The f key takes a character as an argument and moves the cursor forward to that character. For example, fa moves the cursor forward to the next instance of a. The f key operates within a line. It will never take the cursor to another line. The F command is like f except it searches backward. The t and T commands are like f and F exvcept they move the cursor one fewer character.

The ; command repeats the most recent fFtT command. The , command is like ; except backwards. If you use an F command followed by a , then the double-backwardsness will cancel itself out.

key action
f<char> moves forward to <char>
F<char> moves backward to <char>
t<char> moves forward to the character before <char>
T<char> moves backward to the character after <char>
; repeats the previous fFtT command
, repeats the previous fFtT command except reversed

The 0^$ keys move the cursor to the beginning and end of a line.

key action
0 moves the cursor to the beginning of the line
^ moves the cursor to the beginning of the line, excluding whitespace
+ moves the cursor to the beginning of the next line, excluding whitespace
$ moves the cursor to the end of the line

The HLM keys move the cursor around relative to the viewing window itself.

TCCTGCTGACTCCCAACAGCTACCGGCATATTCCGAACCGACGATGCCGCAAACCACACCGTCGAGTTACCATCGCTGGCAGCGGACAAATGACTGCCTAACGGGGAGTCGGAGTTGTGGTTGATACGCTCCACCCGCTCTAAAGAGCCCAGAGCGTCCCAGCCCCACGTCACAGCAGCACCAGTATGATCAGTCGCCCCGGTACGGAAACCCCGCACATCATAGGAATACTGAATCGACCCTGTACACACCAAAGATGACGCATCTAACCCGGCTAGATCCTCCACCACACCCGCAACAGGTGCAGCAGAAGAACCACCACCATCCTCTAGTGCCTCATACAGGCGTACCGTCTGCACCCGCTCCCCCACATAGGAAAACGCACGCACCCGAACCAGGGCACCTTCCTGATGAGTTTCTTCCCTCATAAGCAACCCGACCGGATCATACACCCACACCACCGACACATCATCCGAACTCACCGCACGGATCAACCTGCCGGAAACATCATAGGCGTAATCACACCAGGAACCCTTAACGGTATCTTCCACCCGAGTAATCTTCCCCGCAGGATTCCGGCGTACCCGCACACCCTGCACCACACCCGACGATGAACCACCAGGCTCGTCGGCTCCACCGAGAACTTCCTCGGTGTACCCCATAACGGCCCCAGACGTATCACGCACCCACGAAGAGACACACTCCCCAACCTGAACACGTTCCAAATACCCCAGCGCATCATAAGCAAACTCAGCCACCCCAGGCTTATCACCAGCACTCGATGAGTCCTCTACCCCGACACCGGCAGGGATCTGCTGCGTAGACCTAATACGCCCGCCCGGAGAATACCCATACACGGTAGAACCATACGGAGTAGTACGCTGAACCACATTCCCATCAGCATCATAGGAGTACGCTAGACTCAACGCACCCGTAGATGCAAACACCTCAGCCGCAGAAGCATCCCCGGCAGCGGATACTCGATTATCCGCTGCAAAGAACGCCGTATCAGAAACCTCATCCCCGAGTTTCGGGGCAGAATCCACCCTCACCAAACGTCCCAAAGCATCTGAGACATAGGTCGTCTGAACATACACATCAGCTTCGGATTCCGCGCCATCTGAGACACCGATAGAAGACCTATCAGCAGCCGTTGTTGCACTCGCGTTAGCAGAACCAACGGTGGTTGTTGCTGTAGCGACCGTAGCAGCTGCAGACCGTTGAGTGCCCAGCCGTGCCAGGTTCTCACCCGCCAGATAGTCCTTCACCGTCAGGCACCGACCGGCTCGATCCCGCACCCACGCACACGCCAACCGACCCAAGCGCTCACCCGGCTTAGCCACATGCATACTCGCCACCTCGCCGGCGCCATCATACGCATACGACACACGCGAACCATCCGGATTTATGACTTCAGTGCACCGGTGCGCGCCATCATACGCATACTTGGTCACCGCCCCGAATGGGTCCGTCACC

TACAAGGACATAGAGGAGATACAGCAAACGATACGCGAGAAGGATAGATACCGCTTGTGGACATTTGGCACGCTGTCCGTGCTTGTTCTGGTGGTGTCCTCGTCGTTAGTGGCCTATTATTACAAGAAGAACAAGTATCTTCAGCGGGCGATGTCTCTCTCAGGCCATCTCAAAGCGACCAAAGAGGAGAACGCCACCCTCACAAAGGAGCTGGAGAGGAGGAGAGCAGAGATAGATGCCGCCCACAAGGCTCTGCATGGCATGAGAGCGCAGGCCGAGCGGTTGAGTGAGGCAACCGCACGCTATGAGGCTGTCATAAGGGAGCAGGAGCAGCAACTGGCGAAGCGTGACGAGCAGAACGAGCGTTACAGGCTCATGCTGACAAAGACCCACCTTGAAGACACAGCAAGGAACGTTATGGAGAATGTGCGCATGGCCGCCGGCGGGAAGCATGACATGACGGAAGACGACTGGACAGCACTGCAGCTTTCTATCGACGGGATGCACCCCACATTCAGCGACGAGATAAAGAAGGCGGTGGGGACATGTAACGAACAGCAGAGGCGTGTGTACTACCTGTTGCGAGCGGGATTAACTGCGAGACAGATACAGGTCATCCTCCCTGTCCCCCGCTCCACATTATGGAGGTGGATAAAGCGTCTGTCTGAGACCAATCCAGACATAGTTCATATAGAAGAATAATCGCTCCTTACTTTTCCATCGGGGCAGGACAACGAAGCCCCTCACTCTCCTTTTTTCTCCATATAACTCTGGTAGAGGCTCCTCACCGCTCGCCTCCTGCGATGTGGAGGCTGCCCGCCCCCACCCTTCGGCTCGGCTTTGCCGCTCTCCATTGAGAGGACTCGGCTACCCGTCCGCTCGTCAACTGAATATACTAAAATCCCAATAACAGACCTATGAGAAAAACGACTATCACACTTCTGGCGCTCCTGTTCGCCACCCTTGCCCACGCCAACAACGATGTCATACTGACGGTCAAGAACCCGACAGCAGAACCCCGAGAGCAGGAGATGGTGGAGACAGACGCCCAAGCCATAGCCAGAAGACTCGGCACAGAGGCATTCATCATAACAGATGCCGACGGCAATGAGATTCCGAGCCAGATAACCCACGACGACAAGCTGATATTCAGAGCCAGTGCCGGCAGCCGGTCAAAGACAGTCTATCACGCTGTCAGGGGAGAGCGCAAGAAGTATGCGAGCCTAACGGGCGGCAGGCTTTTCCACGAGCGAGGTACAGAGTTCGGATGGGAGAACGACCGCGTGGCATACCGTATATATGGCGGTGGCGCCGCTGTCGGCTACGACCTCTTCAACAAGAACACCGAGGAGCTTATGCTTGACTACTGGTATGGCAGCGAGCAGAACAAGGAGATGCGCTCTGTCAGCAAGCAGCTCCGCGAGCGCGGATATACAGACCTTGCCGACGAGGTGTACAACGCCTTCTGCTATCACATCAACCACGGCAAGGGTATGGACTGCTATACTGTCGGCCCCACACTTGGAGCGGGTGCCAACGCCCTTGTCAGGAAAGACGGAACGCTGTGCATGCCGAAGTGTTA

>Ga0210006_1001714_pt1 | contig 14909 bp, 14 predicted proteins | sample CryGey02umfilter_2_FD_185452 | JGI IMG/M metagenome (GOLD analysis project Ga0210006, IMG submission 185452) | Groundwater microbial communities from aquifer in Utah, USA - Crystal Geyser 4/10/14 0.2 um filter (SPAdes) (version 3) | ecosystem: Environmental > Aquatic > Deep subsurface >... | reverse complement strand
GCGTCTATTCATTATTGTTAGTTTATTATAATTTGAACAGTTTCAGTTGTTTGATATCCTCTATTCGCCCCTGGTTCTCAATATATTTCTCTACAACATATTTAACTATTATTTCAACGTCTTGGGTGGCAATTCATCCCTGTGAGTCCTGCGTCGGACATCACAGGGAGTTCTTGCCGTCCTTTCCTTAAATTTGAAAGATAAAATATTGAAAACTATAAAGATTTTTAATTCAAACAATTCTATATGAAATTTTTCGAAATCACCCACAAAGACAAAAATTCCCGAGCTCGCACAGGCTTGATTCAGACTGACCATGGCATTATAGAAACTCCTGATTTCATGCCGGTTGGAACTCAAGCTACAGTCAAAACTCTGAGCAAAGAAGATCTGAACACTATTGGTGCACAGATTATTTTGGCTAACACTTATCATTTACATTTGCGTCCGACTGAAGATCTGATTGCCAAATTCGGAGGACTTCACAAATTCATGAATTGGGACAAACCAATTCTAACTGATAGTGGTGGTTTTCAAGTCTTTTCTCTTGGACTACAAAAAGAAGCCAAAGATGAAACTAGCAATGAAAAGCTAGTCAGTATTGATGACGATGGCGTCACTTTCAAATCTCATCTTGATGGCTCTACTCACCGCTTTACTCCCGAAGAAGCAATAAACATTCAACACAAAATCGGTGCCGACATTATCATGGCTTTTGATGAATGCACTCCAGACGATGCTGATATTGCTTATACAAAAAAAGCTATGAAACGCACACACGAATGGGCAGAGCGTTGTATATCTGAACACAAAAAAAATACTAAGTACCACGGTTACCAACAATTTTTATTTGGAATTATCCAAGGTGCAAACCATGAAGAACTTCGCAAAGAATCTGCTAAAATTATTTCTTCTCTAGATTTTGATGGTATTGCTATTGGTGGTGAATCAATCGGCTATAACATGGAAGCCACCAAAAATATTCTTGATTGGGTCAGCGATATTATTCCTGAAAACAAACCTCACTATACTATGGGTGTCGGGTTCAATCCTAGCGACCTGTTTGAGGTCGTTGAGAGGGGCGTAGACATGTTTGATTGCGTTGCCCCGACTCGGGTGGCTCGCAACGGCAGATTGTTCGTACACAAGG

key action
H moves the cursor the the start of the first visible line
M moves the cursor the the start of the middle visible line
L moves the cursor the the start of the last visible line

You can move the viewing window itself with z and Ctrl keys.

key action
Ctrl-e moves the viewing window down one visual line
Ctrl-y moves the viewing window up one visual line
Ctrl-f moves the viewing window forward by one viewing window
Ctrl-b moves the viewing window backward by one viewing window
Ctrl-d moves the viewing window forward by half of one viewing window
Ctrl-u moves the viewing window backward by half of one viewing window
zz moves the viewing window to position the cursor in the middle
zt moves the viewing window to position the cursor at the top
zb moves the viewing window to position the cursor at the bottom

You can move the cursor itself up and down visible lines with the g prefix.

key action
gj moves the cursor down one visual line
gk moves the cursor up one visual line

The g key can also go to a particular line.

key action
gg jumps the cursor to the beginning of the buffer[1]
G jumps the cursor to the end of the buffer
<num>gg jumps the cursor to the beginning of the buffer
<num>G ''

The | key is like g except for columns.

key action
<num>| moves the cursor to the <num>th column within a line

The / key performs search. You type / then the string you are searching for and then press Enter. The ?nN keys are analogous to F;n.

key action
/ initiates a search
? initiates a backwards search